why you should write down your blessings.

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So, glass Ball Jars are super trendy right now. Totally ‘hipstipod old 001 (46)er chic.’  I have a million of them in my home.  Not because I’m trendy… but because I’ve recently been nerding out about the possible dangers of plastic and also I inherited 5 boxes of glass jars from my Grandma, who was an avid ‘canner’. (I made that word up… but you know what I mean.  She loved to can green beans, apple butter, peaches, etc.)

I’m using them for everything: bulk dry goods storage, water glasses, spare change holders, holiday decorations, bobby pin containers, you name it.

I’ve found a new use for the beautiful, homey, endearing glassware: Blessing Jars.  Like you, I’m great at starting a new ‘life-changing’ habit in January– writing in a Gratitude Journal, or charting my daily water intake, or recording the minutes I spend walking during the day.  And then, of course, the paper get tucked away in my files and I remember it again in June when I’m cleaning out my desk.  Perfect.

Despite my inability to maintain a routine of writing things down for the sake of accountability, I think the act of writing words on paper is decisively powerful.  When you write things down, energy becomes action.  I recently read this article which taught me that the act of writing leads to physical and mental health benefits including:

  • improved mood and sense of well-being
  • decreased stress and anxiety levels
  • lower blood pressure
  • better memory and sleep.

All of these sound like winners.  Yes, please.  Writing is good for you and is one small habit that can lead to a life filled with happiness and health (similar to eating more veggies–try my celery and pear slaw– and getting more exercise- try my yoga classes!)

New Year’s Resolutions are difficult to keep. Remember this post?  Don’t make this a resolution.  Make this a 30 second challenge for your health and your happiness.

Find a small piece of paper.  Write done ONE thing that is a blessing to you and put it in a glass jar.  Do this every day.  Or just whenever you remember.  As the days go by, your glass jar will quietly fill.  One day, you’ll look at it, and realize that your life, like your jar, is FULL of BLESSINGS.

“We are cups, constantly and quietly being filled. The trick is, knowing how to tip ourselves over and let the beautiful stuff out.”  – ray bradbury

Cheers to being full.

Happy writing,

-lisa

only three things matter.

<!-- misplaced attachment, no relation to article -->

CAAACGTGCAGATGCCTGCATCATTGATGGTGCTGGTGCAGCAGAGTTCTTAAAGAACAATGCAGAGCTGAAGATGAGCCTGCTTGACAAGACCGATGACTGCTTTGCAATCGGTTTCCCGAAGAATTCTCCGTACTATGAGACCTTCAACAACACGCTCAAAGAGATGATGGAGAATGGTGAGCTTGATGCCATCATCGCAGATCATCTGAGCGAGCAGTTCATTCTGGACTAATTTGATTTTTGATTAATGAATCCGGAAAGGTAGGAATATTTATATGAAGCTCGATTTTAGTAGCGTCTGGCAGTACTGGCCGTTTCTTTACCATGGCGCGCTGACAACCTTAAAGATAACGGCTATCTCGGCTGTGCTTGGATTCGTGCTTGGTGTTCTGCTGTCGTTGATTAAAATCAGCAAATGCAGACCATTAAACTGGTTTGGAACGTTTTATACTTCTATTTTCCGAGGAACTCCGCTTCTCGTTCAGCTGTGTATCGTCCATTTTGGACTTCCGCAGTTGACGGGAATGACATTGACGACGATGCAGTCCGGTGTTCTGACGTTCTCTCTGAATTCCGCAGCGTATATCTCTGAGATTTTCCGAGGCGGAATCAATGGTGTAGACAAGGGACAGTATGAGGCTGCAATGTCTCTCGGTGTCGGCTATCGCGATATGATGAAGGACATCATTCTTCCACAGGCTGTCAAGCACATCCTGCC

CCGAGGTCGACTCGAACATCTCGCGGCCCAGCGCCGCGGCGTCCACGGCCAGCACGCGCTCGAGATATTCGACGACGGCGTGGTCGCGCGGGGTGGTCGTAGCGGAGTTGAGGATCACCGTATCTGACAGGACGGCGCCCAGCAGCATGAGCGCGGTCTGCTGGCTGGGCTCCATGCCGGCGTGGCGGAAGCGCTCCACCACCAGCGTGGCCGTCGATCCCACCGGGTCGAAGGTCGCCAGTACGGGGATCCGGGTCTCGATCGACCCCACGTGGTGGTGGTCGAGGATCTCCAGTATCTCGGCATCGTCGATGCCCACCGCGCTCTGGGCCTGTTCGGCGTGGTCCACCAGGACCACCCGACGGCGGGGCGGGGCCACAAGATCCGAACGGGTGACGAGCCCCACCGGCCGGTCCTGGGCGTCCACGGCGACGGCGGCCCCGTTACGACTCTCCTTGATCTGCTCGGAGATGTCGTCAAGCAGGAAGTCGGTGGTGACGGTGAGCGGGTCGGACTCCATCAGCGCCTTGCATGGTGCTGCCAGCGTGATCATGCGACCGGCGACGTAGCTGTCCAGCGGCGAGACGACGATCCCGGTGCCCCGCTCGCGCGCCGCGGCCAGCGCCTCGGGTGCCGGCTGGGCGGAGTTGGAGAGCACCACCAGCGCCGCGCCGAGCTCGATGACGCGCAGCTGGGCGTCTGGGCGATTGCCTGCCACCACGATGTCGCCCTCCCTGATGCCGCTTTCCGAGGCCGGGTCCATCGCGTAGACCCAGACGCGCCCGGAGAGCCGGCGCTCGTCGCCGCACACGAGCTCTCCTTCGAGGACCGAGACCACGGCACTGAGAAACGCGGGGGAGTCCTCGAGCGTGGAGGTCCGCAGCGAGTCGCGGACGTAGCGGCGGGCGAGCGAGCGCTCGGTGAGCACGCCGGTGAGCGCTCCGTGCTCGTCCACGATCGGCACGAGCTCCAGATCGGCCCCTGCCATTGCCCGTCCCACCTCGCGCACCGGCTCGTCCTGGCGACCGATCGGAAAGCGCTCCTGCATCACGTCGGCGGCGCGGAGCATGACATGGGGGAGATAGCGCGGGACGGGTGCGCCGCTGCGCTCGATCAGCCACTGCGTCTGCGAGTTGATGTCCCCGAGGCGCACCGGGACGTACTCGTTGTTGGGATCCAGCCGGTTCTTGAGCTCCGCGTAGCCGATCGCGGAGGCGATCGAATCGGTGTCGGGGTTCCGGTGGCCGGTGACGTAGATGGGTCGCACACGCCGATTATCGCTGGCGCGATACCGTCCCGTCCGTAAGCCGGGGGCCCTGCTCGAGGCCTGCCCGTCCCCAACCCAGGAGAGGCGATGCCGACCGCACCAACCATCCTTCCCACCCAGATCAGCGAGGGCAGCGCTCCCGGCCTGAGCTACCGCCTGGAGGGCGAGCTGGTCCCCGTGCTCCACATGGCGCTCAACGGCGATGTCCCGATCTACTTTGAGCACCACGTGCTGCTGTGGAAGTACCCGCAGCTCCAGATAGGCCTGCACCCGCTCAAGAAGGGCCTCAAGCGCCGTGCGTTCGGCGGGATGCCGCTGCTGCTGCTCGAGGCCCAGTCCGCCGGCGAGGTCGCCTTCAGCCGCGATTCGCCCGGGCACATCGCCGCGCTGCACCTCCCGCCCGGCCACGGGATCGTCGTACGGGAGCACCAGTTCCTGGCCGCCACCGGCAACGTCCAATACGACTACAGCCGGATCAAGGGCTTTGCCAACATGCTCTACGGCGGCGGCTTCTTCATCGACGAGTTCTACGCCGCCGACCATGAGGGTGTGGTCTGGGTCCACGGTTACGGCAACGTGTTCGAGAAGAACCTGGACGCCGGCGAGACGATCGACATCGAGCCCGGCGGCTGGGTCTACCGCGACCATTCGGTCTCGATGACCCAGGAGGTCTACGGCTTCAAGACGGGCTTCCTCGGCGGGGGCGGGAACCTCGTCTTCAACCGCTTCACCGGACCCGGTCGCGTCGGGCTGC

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photo cred MA

This quote is powerful.  I try to read it every single day to remind myself of what’s important in life and not to stress over what is not so important. (Remember when it was popular to sigh ‘don’t sweat the small stuff?’ This well-meant sentiment somehow turned into an excuse not to clean the kitchen. Unfortunate. Anyway…)

So, if only these three things matter: 1) how much you loved, 2) how gently you lived, and 3) how gracefully you let go, then why do we carry around so many regrets?  

Is regret an emotion that is worth experiencing? I’d like to hear your thoughts.  My Ironman is of the opinion that if you currently ‘regret’ something, then you are wasting time and energy: that emotional energy is holding you to the past and impeding your ability to move fully into the future with confidence and emotional clarity.

I’m of the opinion that regret can be useful if we use it as a lens to interpret what we consider to be a ‘mistake’ and then commit not to repeat this mistake in the future.  Sometimes we need to be able to look back and say: “I made that decision with the information I had available and the wisdom I had access to at that time.  Now, my decision may be different.”  I’m also of the opinion that the Universe provides us ample repeated opportunities to repeat the same mistake, if we so choose.  Meaning: if we didn’t learn a lesson the first time around, we will probably get another chance!  In yoga, we call this samskara.  On a personal level, our spiritual journey is ripe with repeated opportunities for learning lessons.

Carina Chocano from aeon online magazine writes an article entitled “Why regret is essential to the good life”.  While I don’t agree with everything in her article, it does supply a fascinating view on regret as an integral piece of the complexity of human psychology.

So, my questions to you: What do you regret?  Why?  What can this regret teach you?  What are you doing to strengthen yourself so these regrets don’t follow you around?  How gracefully can you let go of this regret?  See my posts on Aparigraha on why ‘letting go’ is of central importance in the yoga lifestyle.

Give it a good thought, let me know.

Happy Regretting,

-lisa